It allows the virtual item models that have been successful on other gaming platforms, could extend the lifespan of iPhone titles with extra levels and content, and perhaps most importantly it offers a possible solution to the problem of the race to 99-cent game pricing on the App Store.
But there's a problem: a lot of iPhone gamers are wary of in-app payments. Really wary.
It's something this journalist discovered after writing a feature on our sister site Pocket Gamer entitled Five ways micro-transactions will shake up iPhone gaming.
It was a decidedly positive look at what's possible with in-app payments, but the first comment read "this is only negative stuff for us gamers?".
However, it was when the piece got linked to on tech site Slashdot that the real criticism started. Here's some sample comments:
- "Am I a bad, bad failure of a consumer, whose mere existence is dragging our economy down, or are the writers of TFA a bunch of koolaid-drinking frigtards who are cheerleading the advance of some of the worst aspects of traditional phone service into the realm of applications?"
- "I hope Apple makes very sure that "micro-transactions" don't let developers try to keep slipping their fingers into my wallet quietly."
- "I look at these things and see only scams: more ways to nickel-and-dime gamers to death"
Gamers - and, yes, Slashdot users are quite a hardcore audience - are genuinely feeling militant about the prospects of being charged through the nose for content that they feel should have been in the game they paid for.
Freeverse's Ian Lynch Smith addressed this in yesterday's interview on PocketGamer.biz, pointing out that for most developers, it's a.) about offering cool stuff, not scamming, and b.) about trying to make a decent return on their development investment, at a time when prices on the App Store are diving ever downwards.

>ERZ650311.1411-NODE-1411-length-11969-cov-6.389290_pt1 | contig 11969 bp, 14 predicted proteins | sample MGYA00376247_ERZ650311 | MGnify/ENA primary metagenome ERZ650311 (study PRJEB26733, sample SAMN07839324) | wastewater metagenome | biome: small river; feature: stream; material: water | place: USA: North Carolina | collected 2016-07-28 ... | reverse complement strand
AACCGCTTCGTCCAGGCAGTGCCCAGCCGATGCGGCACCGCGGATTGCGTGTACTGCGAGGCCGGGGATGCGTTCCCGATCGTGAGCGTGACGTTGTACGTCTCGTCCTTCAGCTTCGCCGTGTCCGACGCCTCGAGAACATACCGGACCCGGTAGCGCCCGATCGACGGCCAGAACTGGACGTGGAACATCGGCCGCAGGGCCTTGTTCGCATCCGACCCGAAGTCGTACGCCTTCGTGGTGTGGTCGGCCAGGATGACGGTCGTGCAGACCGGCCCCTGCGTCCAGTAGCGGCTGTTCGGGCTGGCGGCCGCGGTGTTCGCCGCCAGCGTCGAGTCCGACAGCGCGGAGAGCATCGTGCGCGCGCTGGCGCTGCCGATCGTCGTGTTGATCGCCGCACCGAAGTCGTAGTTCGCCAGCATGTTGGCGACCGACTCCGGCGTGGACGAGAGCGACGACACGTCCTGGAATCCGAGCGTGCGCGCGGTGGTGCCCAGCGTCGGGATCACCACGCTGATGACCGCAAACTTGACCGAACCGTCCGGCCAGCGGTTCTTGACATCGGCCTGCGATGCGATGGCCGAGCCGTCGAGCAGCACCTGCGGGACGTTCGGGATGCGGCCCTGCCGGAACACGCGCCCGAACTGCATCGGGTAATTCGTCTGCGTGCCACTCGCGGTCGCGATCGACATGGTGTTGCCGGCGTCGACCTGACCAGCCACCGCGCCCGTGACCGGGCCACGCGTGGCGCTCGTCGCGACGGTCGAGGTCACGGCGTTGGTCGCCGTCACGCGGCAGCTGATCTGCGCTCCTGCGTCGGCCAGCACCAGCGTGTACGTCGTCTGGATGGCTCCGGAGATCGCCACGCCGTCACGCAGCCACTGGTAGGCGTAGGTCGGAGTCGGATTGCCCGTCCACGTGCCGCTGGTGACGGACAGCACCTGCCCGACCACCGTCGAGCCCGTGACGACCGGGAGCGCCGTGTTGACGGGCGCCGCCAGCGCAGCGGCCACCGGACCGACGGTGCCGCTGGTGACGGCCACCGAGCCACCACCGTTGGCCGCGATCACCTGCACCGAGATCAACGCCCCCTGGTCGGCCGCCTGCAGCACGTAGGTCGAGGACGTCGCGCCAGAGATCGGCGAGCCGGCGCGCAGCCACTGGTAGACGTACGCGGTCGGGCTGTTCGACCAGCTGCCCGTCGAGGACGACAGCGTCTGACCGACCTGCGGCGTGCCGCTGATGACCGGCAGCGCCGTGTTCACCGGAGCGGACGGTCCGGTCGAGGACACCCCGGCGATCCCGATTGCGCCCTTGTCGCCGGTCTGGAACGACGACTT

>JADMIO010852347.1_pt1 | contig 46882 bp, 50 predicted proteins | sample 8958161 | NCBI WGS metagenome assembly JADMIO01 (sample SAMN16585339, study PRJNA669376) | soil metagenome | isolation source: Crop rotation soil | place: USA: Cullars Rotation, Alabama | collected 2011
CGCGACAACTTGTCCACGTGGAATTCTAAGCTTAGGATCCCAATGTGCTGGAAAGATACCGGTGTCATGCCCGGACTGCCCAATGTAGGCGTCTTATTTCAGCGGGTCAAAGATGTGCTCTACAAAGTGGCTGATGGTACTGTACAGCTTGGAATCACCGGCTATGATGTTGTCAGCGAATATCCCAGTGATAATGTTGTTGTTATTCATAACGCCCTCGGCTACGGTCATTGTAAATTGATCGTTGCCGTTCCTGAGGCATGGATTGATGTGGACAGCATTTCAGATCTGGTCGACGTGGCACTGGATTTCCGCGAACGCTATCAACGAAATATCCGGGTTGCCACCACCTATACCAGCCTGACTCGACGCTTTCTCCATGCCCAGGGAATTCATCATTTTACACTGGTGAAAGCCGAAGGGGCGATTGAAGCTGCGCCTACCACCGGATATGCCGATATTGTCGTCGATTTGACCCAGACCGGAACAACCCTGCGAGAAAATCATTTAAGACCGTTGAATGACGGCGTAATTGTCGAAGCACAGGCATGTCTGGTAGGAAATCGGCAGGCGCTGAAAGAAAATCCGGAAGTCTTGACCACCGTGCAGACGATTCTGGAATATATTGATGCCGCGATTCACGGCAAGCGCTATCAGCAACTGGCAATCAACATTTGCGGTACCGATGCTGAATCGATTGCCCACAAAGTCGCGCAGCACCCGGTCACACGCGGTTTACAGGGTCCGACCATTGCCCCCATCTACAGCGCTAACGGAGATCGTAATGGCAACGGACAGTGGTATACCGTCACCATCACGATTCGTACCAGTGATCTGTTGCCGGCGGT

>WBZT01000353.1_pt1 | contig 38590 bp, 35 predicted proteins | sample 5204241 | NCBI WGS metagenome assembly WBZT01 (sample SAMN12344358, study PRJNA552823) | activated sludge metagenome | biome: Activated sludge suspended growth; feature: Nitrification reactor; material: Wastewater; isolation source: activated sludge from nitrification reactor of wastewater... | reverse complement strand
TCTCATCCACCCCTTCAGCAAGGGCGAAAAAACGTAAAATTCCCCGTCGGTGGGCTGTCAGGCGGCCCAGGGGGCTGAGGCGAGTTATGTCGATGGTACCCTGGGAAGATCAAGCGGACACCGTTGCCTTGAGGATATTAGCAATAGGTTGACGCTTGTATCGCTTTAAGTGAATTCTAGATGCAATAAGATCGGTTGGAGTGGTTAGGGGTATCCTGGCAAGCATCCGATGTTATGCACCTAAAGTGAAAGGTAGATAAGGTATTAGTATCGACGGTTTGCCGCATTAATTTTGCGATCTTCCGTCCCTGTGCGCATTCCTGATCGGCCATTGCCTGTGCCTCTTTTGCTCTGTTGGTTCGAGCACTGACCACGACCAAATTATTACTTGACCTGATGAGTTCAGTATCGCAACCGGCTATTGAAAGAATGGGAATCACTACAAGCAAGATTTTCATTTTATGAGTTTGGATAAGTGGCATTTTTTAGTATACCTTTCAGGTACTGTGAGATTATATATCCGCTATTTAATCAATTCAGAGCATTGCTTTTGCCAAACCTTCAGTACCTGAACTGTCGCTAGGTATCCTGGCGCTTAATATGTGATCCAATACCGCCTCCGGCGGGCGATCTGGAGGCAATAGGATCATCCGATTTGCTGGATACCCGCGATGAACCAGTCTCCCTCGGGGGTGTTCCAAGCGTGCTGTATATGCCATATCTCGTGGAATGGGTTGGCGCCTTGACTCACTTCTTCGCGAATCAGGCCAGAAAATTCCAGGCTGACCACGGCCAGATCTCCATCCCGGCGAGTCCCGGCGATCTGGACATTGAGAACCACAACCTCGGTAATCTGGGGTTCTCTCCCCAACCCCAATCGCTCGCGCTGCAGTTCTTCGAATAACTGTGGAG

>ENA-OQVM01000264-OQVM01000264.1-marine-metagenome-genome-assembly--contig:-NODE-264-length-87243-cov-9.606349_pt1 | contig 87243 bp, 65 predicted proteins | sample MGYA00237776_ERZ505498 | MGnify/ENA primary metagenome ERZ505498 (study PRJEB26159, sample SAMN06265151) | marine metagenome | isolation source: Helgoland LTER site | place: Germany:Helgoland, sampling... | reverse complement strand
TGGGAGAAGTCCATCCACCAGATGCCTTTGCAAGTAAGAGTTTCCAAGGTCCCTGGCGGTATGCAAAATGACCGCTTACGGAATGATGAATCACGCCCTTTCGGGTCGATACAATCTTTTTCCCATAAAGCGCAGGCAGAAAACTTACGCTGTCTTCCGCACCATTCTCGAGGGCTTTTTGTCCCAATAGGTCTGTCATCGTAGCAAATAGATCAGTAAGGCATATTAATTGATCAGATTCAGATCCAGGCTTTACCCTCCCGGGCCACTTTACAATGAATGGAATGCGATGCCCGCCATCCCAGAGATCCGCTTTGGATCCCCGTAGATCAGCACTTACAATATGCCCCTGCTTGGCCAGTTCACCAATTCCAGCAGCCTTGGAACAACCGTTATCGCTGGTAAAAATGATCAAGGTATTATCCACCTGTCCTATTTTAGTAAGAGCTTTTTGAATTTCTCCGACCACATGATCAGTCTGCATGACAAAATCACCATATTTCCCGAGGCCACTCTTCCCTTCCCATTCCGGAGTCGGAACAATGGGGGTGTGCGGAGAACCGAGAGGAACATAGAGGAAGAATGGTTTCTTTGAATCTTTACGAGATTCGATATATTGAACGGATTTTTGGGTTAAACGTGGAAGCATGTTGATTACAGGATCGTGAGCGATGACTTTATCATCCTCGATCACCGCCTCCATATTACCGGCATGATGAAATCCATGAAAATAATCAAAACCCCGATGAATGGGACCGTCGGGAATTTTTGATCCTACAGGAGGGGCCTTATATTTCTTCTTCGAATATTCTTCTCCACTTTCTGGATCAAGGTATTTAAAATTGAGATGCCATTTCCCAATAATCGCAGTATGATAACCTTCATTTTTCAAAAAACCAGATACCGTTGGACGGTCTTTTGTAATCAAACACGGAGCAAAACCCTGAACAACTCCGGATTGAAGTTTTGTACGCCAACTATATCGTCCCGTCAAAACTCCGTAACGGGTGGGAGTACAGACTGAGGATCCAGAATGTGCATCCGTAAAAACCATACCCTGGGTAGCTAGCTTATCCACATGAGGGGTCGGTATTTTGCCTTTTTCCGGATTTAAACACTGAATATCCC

On one level, the solution to player cynicism around in-app payments is simple: don't try to rip them off. Make great games, where any extra content that has to be paid for feels like a good deal, not a scam.
But, of course, some developers will abuse the feature, so what's important is for the good examples of games with in-app payments to come along quickly, before any negative perception takes hold.
Think back to what happened in Europe with subscriptions a few years ago, when people found themselves being stung after buying a ringtone or wallpaper. Very quickly, the perception that 'subscription = scam' spread, ensuring that kosher subscription models were squashed at birth.
Hopefully this won't happen with in-app payments on iPhone. But the parallel should be clear enough to (hopefully) ensure developers put a great deal of thought into what extra content they sell for their games - and, equally importantly, how they communicate it to their players.